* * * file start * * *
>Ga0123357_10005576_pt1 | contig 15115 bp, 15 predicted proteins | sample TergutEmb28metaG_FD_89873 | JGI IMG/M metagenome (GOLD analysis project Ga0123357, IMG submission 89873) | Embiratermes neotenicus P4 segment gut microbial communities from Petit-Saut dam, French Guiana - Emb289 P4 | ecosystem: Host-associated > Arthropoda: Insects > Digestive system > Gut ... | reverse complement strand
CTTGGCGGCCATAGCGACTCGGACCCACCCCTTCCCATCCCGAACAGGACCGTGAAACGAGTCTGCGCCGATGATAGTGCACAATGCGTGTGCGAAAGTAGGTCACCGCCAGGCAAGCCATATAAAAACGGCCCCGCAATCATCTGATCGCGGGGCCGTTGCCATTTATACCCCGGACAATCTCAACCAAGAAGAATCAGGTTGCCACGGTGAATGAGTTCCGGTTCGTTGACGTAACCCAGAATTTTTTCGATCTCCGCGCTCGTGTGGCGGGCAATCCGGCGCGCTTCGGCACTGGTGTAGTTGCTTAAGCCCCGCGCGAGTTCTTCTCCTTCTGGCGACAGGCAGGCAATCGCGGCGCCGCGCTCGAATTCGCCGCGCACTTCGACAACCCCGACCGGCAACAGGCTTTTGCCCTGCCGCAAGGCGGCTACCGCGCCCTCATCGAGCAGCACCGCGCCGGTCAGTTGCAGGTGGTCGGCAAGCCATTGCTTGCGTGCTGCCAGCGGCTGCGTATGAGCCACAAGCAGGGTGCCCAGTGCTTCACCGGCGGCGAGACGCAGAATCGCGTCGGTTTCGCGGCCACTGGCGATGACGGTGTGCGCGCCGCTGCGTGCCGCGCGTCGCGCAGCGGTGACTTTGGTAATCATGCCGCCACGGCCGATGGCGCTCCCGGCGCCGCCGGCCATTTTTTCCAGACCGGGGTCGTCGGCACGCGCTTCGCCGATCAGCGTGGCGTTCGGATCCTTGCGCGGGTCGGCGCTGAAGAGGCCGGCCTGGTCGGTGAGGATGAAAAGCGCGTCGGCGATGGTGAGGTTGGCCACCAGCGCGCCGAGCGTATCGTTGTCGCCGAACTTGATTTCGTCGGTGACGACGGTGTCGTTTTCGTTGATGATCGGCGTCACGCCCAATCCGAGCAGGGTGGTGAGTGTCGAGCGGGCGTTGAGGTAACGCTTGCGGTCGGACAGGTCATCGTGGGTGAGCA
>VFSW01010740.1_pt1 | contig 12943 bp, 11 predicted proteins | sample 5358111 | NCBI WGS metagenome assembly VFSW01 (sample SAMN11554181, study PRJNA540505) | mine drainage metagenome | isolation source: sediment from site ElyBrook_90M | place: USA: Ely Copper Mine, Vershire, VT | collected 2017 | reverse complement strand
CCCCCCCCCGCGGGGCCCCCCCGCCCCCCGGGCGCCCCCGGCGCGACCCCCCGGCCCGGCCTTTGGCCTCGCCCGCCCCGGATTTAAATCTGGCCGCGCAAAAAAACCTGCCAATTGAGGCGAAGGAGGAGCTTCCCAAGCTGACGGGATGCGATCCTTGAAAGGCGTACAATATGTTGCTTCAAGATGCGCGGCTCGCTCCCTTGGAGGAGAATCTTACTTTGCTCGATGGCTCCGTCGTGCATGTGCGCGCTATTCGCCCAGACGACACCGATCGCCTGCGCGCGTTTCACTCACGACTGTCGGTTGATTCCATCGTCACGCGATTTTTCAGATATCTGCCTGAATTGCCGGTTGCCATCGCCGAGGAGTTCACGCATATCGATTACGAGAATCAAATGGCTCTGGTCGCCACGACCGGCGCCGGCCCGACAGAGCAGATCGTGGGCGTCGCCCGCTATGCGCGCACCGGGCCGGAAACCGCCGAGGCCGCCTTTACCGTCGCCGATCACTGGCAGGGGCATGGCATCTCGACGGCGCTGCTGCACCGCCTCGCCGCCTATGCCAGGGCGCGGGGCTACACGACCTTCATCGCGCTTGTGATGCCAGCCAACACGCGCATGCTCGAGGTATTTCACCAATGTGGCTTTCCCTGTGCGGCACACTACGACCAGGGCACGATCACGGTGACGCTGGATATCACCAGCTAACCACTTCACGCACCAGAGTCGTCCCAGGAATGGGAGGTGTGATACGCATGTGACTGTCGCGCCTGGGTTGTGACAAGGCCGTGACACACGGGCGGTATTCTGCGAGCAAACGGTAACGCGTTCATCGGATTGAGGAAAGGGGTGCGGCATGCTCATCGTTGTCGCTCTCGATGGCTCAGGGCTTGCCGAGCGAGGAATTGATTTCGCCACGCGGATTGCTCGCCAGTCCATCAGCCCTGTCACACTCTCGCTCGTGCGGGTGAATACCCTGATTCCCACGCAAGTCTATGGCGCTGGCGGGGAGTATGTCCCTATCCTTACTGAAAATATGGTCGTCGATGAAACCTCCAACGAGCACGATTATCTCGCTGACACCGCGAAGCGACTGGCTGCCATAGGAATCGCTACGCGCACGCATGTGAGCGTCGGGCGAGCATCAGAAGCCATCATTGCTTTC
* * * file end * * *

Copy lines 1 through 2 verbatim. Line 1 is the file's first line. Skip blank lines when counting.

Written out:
>Ga0123357_10005576_pt1 | contig 15115 bp, 15 predicted proteins | sample TergutEmb28metaG_FD_89873 | JGI IMG/M metagenome (GOLD analysis project Ga0123357, IMG submission 89873) | Embiratermes neotenicus P4 segment gut microbial communities from Petit-Saut dam, French Guiana - Emb289 P4 | ecosystem: Host-associated > Arthropoda: Insects > Digestive system > Gut ... | reverse complement strand
CTTGGCGGCCATAGCGACTCGGACCCACCCCTTCCCATCCCGAACAGGACCGTGAAACGAGTCTGCGCCGATGATAGTGCACAATGCGTGTGCGAAAGTAGGTCACCGCCAGGCAAGCCATATAAAAACGGCCCCGCAATCATCTGATCGCGGGGCCGTTGCCATTTATACCCCGGACAATCTCAACCAAGAAGAATCAGGTTGCCACGGTGAATGAGTTCCGGTTCGTTGACGTAACCCAGAATTTTTTCGATCTCCGCGCTCGTGTGGCGGGCAATCCGGCGCGCTTCGGCACTGGTGTAGTTGCTTAAGCCCCGCGCGAGTTCTTCTCCTTCTGGCGACAGGCAGGCAATCGCGGCGCCGCGCTCGAATTCGCCGCGCACTTCGACAACCCCGACCGGCAACAGGCTTTTGCCCTGCCGCAAGGCGGCTACCGCGCCCTCATCGAGCAGCACCGCGCCGGTCAGTTGCAGGTGGTCGGCAAGCCATTGCTTGCGTGCTGCCAGCGGCTGCGTATGAGCCACAAGCAGGGTGCCCAGTGCTTCACCGGCGGCGAGACGCAGAATCGCGTCGGTTTCGCGGCCACTGGCGATGACGGTGTGCGCGCCGCTGCGTGCCGCGCGTCGCGCAGCGGTGACTTTGGTAATCATGCCGCCACGGCCGATGGCGCTCCCGGCGCCGCCGGCCATTTTTTCCAGACCGGGGTCGTCGGCACGCGCTTCGCCGATCAGCGTGGCGTTCGGATCCTTGCGCGGGTCGGCGCTGAAGAGGCCGGCCTGGTCGGTGAGGATGAAAAGCGCGTCGGCGATGGTGAGGTTGGCCACCAGCGCGCCGAGCGTATCGTTGTCGCCGAACTTGATTTCGTCGGTGACGACGGTGTCGTTTTCGTTGATGATCGGCGTCACGCCCAATCCGAGCAGGGTGGTGAGTGTCGAGCGGGCGTTGAGGTAACGCTTGCGGTCGGACAGGTCATCGTGGGTGAGCA